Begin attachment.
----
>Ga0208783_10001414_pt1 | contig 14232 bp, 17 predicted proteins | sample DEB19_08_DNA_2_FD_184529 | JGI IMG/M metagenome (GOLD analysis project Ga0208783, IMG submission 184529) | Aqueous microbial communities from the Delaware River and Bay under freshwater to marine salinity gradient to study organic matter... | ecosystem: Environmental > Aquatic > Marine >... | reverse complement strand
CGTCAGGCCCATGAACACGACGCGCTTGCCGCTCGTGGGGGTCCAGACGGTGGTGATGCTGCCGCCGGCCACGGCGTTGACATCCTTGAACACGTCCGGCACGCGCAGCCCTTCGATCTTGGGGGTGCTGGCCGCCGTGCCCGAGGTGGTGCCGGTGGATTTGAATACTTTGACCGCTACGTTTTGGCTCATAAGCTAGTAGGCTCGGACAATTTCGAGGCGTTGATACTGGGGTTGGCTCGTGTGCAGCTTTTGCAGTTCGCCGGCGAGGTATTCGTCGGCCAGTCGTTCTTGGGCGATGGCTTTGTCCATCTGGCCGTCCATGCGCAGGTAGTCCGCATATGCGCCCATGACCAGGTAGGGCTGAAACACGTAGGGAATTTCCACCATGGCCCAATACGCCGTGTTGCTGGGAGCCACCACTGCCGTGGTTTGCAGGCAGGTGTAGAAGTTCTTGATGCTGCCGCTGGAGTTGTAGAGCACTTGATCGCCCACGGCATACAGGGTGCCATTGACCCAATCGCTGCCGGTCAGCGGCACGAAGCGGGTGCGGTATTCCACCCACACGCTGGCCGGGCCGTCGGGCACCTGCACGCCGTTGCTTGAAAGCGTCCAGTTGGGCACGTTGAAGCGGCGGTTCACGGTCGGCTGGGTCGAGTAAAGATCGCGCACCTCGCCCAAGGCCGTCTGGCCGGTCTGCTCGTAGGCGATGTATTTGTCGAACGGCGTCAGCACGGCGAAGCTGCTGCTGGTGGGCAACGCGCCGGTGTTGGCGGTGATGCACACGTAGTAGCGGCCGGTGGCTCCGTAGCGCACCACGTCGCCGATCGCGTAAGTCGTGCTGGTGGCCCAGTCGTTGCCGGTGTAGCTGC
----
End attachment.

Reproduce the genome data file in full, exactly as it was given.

>Ga0208783_10001414_pt1 | contig 14232 bp, 17 predicted proteins | sample DEB19_08_DNA_2_FD_184529 | JGI IMG/M metagenome (GOLD analysis project Ga0208783, IMG submission 184529) | Aqueous microbial communities from the Delaware River and Bay under freshwater to marine salinity gradient to study organic matter... | ecosystem: Environmental > Aquatic > Marine >... | reverse complement strand
CGTCAGGCCCATGAACACGACGCGCTTGCCGCTCGTGGGGGTCCAGACGGTGGTGATGCTGCCGCCGGCCACGGCGTTGACATCCTTGAACACGTCCGGCACGCGCAGCCCTTCGATCTTGGGGGTGCTGGCCGCCGTGCCCGAGGTGGTGCCGGTGGATTTGAATACTTTGACCGCTACGTTTTGGCTCATAAGCTAGTAGGCTCGGACAATTTCGAGGCGTTGATACTGGGGTTGGCTCGTGTGCAGCTTTTGCAGTTCGCCGGCGAGGTATTCGTCGGCCAGTCGTTCTTGGGCGATGGCTTTGTCCATCTGGCCGTCCATGCGCAGGTAGTCCGCATATGCGCCCATGACCAGGTAGGGCTGAAACACGTAGGGAATTTCCACCATGGCCCAATACGCCGTGTTGCTGGGAGCCACCACTGCCGTGGTTTGCAGGCAGGTGTAGAAGTTCTTGATGCTGCCGCTGGAGTTGTAGAGCACTTGATCGCCCACGGCATACAGGGTGCCATTGACCCAATCGCTGCCGGTCAGCGGCACGAAGCGGGTGCGGTATTCCACCCACACGCTGGCCGGGCCGTCGGGCACCTGCACGCCGTTGCTTGAAAGCGTCCAGTTGGGCACGTTGAAGCGGCGGTTCACGGTCGGCTGGGTCGAGTAAAGATCGCGCACCTCGCCCAAGGCCGTCTGGCCGGTCTGCTCGTAGGCGATGTATTTGTCGAACGGCGTCAGCACGGCGAAGCTGCTGCTGGTGGGCAACGCGCCGGTGTTGGCGGTGATGCACACGTAGTAGCGGCCGGTGGCTCCGTAGCGCACCACGTCGCCGATCGCGTAAGTCGTGCTGGTGGCCCAGTCGTTGCCGGTGTAGCTGC